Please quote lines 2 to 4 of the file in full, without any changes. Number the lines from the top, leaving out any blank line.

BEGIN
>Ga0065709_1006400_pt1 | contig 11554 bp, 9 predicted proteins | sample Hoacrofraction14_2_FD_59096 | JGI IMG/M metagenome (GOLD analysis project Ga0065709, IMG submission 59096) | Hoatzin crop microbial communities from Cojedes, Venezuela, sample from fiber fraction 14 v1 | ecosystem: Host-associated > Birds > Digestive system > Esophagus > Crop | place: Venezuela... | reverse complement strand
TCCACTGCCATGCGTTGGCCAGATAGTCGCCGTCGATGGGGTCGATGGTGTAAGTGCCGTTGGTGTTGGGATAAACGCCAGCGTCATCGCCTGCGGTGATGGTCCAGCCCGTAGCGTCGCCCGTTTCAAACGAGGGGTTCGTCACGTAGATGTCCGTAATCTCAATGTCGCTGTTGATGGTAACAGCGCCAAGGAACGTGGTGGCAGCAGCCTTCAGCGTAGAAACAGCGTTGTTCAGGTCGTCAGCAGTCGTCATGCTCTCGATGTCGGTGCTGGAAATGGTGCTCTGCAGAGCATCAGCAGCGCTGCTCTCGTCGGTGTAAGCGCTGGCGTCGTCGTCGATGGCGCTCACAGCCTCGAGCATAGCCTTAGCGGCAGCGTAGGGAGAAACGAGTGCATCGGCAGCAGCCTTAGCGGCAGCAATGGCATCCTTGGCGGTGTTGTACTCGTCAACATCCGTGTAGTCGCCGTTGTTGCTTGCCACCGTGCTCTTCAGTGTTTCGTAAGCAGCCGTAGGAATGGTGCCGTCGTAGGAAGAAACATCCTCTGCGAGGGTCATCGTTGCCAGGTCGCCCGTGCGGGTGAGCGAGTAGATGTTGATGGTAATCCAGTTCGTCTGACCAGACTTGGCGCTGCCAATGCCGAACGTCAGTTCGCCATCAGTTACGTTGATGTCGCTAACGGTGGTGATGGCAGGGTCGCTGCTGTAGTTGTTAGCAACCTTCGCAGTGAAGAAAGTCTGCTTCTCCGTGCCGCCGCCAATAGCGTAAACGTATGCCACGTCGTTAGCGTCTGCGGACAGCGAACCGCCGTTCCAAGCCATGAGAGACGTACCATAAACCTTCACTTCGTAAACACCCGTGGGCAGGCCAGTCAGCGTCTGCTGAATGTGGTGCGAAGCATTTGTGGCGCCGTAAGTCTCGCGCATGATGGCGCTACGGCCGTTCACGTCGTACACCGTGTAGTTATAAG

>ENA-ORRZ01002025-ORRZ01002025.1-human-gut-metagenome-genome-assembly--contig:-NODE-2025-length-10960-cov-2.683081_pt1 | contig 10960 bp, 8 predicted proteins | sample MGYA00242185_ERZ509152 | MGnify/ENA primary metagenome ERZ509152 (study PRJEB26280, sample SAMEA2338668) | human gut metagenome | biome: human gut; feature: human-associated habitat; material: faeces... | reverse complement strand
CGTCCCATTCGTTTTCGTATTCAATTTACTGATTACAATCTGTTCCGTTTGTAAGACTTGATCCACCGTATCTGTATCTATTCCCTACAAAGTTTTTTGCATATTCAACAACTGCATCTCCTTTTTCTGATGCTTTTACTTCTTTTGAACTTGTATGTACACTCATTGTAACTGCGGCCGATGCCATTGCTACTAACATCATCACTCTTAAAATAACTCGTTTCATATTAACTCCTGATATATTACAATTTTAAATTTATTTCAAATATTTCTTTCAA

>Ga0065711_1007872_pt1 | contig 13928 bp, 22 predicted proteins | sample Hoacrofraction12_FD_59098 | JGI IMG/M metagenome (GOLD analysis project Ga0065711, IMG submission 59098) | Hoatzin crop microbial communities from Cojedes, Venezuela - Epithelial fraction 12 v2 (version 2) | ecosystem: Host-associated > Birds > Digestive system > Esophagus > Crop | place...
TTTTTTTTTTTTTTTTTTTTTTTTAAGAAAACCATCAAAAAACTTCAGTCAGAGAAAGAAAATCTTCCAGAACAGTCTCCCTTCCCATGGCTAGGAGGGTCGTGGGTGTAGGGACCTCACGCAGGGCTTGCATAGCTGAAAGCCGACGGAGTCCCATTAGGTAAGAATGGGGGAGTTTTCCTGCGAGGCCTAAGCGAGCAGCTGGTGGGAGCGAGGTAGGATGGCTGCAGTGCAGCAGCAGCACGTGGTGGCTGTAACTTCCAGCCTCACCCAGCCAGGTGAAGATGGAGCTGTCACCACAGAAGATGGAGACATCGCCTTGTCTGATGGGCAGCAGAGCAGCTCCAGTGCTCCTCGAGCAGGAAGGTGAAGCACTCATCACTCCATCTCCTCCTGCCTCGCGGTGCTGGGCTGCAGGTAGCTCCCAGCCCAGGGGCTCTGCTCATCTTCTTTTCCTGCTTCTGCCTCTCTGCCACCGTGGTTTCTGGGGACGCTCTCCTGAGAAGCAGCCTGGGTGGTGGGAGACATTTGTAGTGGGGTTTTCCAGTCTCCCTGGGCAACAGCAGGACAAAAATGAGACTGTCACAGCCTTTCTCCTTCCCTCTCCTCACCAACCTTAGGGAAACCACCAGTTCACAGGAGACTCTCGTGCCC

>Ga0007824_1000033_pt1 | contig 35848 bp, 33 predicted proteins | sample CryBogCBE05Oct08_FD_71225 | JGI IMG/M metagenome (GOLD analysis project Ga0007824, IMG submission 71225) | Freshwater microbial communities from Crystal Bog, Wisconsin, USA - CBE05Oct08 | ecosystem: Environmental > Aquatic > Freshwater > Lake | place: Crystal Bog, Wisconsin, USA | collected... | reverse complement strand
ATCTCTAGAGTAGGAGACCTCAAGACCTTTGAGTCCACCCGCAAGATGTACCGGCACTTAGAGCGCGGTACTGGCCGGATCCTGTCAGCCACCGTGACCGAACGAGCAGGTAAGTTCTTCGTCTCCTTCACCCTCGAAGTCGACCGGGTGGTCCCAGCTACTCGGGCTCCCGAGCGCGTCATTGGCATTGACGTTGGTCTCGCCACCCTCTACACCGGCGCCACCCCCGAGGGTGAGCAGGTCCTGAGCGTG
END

TCCACTGCCATGCGTTGGCCAGATAGTCGCCGTCGATGGGGTCGATGGTGTAAGTGCCGTTGGTGTTGGGATAAACGCCAGCGTCATCGCCTGCGGTGATGGTCCAGCCCGTAGCGTCGCCCGTTTCAAACGAGGGGTTCGTCACGTAGATGTCCGTAATCTCAATGTCGCTGTTGATGGTAACAGCGCCAAGGAACGTGGTGGCAGCAGCCTTCAGCGTAGAAACAGCGTTGTTCAGGTCGTCAGCAGTCGTCATGCTCTCGATGTCGGTGCTGGAAATGGTGCTCTGCAGAGCATCAGCAGCGCTGCTCTCGTCGGTGTAAGCGCTGGCGTCGTCGTCGATGGCGCTCACAGCCTCGAGCATAGCCTTAGCGGCAGCGTAGGGAGAAACGAGTGCATCGGCAGCAGCCTTAGCGGCAGCAATGGCATCCTTGGCGGTGTTGTACTCGTCAACATCCGTGTAGTCGCCGTTGTTGCTTGCCACCGTGCTCTTCAGTGTTTCGTAAGCAGCCGTAGGAATGGTGCCGTCGTAGGAAGAAACATCCTCTGCGAGGGTCATCGTTGCCAGGTCGCCCGTGCGGGTGAGCGAGTAGATGTTGATGGTAATCCAGTTCGTCTGACCAGACTTGGCGCTGCCAATGCCGAACGTCAGTTCGCCATCAGTTACGTTGATGTCGCTAACGGTGGTGATGGCAGGGTCGCTGCTGTAGTTGTTAGCAACCTTCGCAGTGAAGAAAGTCTGCTTCTCCGTGCCGCCGCCAATAGCGTAAACGTATGCCACGTCGTTAGCGTCTGCGGACAGCGAACCGCCGTTCCAAGCCATGAGAGACGTACCATAAACCTTCACTTCGTAAACACCCGTGGGCAGGCCAGTCAGCGTCTGCTGAATGTGGTGCGAAGCATTTGTGGCGCCGTAAGTCTCGCGCATGATGGCGCTACGGCCGTTCACGTCGTACACCGTGTAGTTATAAG

>ENA-ORRZ01002025-ORRZ01002025.1-human-gut-metagenome-genome-assembly--contig:-NODE-2025-length-10960-cov-2.683081_pt1 | contig 10960 bp, 8 predicted proteins | sample MGYA00242185_ERZ509152 | MGnify/ENA primary metagenome ERZ509152 (study PRJEB26280, sample SAMEA2338668) | human gut metagenome | biome: human gut; feature: human-associated habitat; material: faeces... | reverse complement strand
CGTCCCATTCGTTTTCGTATTCAATTTACTGATTACAATCTGTTCCGTTTGTAAGACTTGATCCACCGTATCTGTATCTATTCCCTACAAAGTTTTTTGCATATTCAACAACTGCATCTCCTTTTTCTGATGCTTTTACTTCTTTTGAACTTGTATGTACACTCATTGTAACTGCGGCCGATGCCATTGCTACTAACATCATCACTCTTAAAATAACTCGTTTCATATTAACTCCTGATATATTACAATTTTAAATTTATTTCAAATATTTCTTTCAA